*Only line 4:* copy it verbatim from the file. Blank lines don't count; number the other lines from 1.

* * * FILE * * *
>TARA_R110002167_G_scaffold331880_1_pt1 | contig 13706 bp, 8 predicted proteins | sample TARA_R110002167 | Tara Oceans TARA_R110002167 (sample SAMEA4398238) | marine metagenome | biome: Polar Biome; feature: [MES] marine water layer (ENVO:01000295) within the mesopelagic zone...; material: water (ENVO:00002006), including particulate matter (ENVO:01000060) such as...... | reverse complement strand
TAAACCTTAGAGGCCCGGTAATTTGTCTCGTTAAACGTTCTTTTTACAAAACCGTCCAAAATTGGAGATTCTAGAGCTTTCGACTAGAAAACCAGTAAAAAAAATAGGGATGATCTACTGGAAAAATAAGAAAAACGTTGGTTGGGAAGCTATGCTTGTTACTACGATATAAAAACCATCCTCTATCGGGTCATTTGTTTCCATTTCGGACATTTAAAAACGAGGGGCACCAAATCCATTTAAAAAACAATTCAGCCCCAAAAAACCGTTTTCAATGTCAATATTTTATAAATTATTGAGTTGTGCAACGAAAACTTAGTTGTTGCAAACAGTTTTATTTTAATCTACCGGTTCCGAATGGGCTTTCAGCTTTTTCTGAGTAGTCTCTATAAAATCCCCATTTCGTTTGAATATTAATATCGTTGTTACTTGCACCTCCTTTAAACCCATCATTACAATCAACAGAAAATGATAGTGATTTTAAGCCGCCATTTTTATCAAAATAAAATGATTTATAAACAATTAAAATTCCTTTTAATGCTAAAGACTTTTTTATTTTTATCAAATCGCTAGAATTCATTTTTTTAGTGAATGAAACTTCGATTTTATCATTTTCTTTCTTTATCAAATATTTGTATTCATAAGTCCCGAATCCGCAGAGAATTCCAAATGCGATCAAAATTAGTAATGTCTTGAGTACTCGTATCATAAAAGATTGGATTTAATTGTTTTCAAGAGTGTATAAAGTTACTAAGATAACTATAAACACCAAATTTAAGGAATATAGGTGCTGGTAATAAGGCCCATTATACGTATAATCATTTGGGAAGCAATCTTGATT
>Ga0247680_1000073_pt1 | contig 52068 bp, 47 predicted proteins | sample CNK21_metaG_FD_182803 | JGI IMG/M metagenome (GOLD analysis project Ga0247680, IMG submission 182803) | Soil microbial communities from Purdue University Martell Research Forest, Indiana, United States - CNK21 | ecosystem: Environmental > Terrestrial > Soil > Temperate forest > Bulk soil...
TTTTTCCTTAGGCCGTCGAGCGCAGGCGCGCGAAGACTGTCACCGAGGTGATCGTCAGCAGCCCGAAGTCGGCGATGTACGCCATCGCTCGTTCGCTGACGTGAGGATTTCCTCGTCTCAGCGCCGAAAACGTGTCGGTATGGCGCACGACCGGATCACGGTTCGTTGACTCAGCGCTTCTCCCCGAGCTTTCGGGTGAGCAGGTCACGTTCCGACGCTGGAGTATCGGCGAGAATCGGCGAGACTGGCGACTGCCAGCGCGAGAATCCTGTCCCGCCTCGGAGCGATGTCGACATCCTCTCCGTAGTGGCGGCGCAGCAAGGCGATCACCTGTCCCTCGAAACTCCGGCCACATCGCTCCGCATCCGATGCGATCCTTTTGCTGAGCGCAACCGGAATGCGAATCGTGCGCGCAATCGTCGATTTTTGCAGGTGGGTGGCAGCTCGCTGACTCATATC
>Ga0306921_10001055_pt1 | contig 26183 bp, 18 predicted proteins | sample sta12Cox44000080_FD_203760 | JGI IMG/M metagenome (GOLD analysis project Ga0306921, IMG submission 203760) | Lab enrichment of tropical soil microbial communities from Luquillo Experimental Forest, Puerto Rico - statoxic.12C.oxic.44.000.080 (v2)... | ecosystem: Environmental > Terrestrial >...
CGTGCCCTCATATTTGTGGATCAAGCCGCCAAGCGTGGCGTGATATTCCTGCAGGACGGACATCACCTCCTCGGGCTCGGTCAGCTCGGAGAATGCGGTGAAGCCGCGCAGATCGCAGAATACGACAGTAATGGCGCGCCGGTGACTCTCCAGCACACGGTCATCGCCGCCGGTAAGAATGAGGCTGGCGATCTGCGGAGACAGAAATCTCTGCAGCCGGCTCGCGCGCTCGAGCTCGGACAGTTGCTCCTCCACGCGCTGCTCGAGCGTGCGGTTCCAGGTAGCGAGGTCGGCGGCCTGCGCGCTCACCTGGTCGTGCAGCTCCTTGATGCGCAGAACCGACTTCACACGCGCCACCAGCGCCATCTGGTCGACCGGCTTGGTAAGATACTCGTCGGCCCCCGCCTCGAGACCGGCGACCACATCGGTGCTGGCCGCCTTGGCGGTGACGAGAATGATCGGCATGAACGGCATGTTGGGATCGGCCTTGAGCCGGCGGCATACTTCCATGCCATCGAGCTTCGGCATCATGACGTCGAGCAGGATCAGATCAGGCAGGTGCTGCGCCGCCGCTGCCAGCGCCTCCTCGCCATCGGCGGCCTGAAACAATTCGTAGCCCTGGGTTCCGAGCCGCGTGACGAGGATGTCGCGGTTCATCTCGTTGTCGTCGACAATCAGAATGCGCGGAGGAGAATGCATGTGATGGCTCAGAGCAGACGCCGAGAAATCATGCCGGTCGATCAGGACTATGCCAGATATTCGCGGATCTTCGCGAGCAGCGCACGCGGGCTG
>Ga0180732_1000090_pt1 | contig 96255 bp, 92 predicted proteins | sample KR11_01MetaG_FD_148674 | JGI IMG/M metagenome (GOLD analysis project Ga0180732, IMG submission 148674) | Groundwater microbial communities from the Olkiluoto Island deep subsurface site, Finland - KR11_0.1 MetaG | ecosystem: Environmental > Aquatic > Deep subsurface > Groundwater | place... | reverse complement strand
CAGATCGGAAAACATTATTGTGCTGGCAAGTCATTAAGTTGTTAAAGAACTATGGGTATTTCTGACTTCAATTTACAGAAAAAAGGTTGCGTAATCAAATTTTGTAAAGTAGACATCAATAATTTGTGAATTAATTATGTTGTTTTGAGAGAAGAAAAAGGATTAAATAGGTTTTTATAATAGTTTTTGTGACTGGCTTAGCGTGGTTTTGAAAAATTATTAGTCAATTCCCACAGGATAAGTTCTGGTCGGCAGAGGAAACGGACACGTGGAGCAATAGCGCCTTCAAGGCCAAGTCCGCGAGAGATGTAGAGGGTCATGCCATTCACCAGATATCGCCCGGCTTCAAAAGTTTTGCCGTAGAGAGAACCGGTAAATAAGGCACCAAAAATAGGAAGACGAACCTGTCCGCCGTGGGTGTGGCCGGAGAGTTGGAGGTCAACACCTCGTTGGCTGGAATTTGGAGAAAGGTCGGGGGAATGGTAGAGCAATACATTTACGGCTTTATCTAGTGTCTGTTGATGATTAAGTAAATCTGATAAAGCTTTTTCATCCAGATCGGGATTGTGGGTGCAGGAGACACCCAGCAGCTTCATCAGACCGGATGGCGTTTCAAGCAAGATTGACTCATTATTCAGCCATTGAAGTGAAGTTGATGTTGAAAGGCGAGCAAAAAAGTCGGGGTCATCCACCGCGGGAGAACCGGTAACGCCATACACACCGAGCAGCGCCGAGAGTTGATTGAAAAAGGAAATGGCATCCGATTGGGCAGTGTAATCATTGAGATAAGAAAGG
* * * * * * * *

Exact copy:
TTTTTCCTTAGGCCGTCGAGCGCAGGCGCGCGAAGACTGTCACCGAGGTGATCGTCAGCAGCCCGAAGTCGGCGATGTACGCCATCGCTCGTTCGCTGACGTGAGGATTTCCTCGTCTCAGCGCCGAAAACGTGTCGGTATGGCGCACGACCGGATCACGGTTCGTTGACTCAGCGCTTCTCCCCGAGCTTTCGGGTGAGCAGGTCACGTTCCGACGCTGGAGTATCGGCGAGAATCGGCGAGACTGGCGACTGCCAGCGCGAGAATCCTGTCCCGCCTCGGAGCGATGTCGACATCCTCTCCGTAGTGGCGGCGCAGCAAGGCGATCACCTGTCCCTCGAAACTCCGGCCACATCGCTCCGCATCCGATGCGATCCTTTTGCTGAGCGCAACCGGAATGCGAATCGTGCGCGCAATCGTCGATTTTTGCAGGTGGGTGGCAGCTCGCTGACTCATATC